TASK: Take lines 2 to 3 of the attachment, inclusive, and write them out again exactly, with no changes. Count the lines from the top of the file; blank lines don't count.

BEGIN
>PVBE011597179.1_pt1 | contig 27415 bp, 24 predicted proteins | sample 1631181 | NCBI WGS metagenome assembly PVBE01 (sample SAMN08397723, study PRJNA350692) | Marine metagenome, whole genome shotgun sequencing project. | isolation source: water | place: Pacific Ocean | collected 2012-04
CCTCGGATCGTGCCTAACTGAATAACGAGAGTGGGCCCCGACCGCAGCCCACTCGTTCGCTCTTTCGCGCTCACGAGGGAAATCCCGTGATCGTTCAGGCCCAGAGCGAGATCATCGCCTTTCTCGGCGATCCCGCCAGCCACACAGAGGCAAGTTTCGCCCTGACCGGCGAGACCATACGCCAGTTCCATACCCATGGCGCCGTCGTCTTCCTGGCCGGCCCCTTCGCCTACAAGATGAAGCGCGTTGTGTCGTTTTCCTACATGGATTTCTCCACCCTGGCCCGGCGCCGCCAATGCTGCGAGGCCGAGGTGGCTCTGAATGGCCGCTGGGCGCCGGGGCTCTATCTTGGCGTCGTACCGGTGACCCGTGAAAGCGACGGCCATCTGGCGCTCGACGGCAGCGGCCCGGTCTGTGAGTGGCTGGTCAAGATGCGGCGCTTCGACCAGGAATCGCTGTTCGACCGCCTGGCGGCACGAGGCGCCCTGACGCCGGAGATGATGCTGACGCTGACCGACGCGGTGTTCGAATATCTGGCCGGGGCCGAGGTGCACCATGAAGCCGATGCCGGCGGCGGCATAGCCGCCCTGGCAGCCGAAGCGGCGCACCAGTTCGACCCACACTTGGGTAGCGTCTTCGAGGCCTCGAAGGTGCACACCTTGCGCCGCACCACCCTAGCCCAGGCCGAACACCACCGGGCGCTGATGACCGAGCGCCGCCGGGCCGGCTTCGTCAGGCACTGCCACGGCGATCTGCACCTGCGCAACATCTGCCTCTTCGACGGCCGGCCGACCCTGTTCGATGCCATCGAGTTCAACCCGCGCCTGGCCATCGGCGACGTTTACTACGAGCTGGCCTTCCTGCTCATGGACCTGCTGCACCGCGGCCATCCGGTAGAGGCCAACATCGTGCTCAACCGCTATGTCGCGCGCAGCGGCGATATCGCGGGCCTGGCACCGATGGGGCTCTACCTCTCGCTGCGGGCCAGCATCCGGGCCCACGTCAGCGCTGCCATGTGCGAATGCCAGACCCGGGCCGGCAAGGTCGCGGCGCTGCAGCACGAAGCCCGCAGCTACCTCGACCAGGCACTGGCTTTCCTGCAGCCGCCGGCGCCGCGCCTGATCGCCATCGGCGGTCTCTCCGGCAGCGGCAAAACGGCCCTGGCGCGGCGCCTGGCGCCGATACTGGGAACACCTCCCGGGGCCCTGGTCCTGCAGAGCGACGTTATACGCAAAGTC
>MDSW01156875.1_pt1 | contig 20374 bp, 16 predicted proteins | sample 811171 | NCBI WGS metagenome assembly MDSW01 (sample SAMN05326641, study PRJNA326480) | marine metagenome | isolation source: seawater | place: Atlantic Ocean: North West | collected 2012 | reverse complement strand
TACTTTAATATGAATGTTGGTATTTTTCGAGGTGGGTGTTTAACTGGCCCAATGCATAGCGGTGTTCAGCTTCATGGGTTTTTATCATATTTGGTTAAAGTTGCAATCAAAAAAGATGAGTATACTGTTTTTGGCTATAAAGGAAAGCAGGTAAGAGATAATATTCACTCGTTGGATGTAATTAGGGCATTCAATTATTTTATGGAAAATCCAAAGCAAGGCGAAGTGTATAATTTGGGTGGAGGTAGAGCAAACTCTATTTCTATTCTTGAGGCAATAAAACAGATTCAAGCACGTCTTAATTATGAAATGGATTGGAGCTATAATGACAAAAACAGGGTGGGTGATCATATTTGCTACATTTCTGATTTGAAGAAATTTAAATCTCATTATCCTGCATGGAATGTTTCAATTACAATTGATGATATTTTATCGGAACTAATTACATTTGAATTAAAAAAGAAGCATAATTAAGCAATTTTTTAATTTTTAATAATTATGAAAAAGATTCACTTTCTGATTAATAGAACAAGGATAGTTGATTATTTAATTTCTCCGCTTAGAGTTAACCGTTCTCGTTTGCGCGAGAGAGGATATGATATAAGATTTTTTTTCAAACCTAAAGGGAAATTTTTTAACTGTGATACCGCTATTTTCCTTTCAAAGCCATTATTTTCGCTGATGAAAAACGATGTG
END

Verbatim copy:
CCTCGGATCGTGCCTAACTGAATAACGAGAGTGGGCCCCGACCGCAGCCCACTCGTTCGCTCTTTCGCGCTCACGAGGGAAATCCCGTGATCGTTCAGGCCCAGAGCGAGATCATCGCCTTTCTCGGCGATCCCGCCAGCCACACAGAGGCAAGTTTCGCCCTGACCGGCGAGACCATACGCCAGTTCCATACCCATGGCGCCGTCGTCTTCCTGGCCGGCCCCTTCGCCTACAAGATGAAGCGCGTTGTGTCGTTTTCCTACATGGATTTCTCCACCCTGGCCCGGCGCCGCCAATGCTGCGAGGCCGAGGTGGCTCTGAATGGCCGCTGGGCGCCGGGGCTCTATCTTGGCGTCGTACCGGTGACCCGTGAAAGCGACGGCCATCTGGCGCTCGACGGCAGCGGCCCGGTCTGTGAGTGGCTGGTCAAGATGCGGCGCTTCGACCAGGAATCGCTGTTCGACCGCCTGGCGGCACGAGGCGCCCTGACGCCGGAGATGATGCTGACGCTGACCGACGCGGTGTTCGAATATCTGGCCGGGGCCGAGGTGCACCATGAAGCCGATGCCGGCGGCGGCATAGCCGCCCTGGCAGCCGAAGCGGCGCACCAGTTCGACCCACACTTGGGTAGCGTCTTCGAGGCCTCGAAGGTGCACACCTTGCGCCGCACCACCCTAGCCCAGGCCGAACACCACCGGGCGCTGATGACCGAGCGCCGCCGGGCCGGCTTCGTCAGGCACTGCCACGGCGATCTGCACCTGCGCAACATCTGCCTCTTCGACGGCCGGCCGACCCTGTTCGATGCCATCGAGTTCAACCCGCGCCTGGCCATCGGCGACGTTTACTACGAGCTGGCCTTCCTGCTCATGGACCTGCTGCACCGCGGCCATCCGGTAGAGGCCAACATCGTGCTCAACCGCTATGTCGCGCGCAGCGGCGATATCGCGGGCCTGGCACCGATGGGGCTCTACCTCTCGCTGCGGGCCAGCATCCGGGCCCACGTCAGCGCTGCCATGTGCGAATGCCAGACCCGGGCCGGCAAGGTCGCGGCGCTGCAGCACGAAGCCCGCAGCTACCTCGACCAGGCACTGGCTTTCCTGCAGCCGCCGGCGCCGCGCCTGATCGCCATCGGCGGTCTCTCCGGCAGCGGCAAAACGGCCCTGGCGCGGCGCCTGGCGCCGATACTGGGAACACCTCCCGGGGCCCTGGTCCTGCAGAGCGACGTTATACGCAAAGTC
>MDSW01156875.1_pt1 | contig 20374 bp, 16 predicted proteins | sample 811171 | NCBI WGS metagenome assembly MDSW01 (sample SAMN05326641, study PRJNA326480) | marine metagenome | isolation source: seawater | place: Atlantic Ocean: North West | collected 2012 | reverse complement strand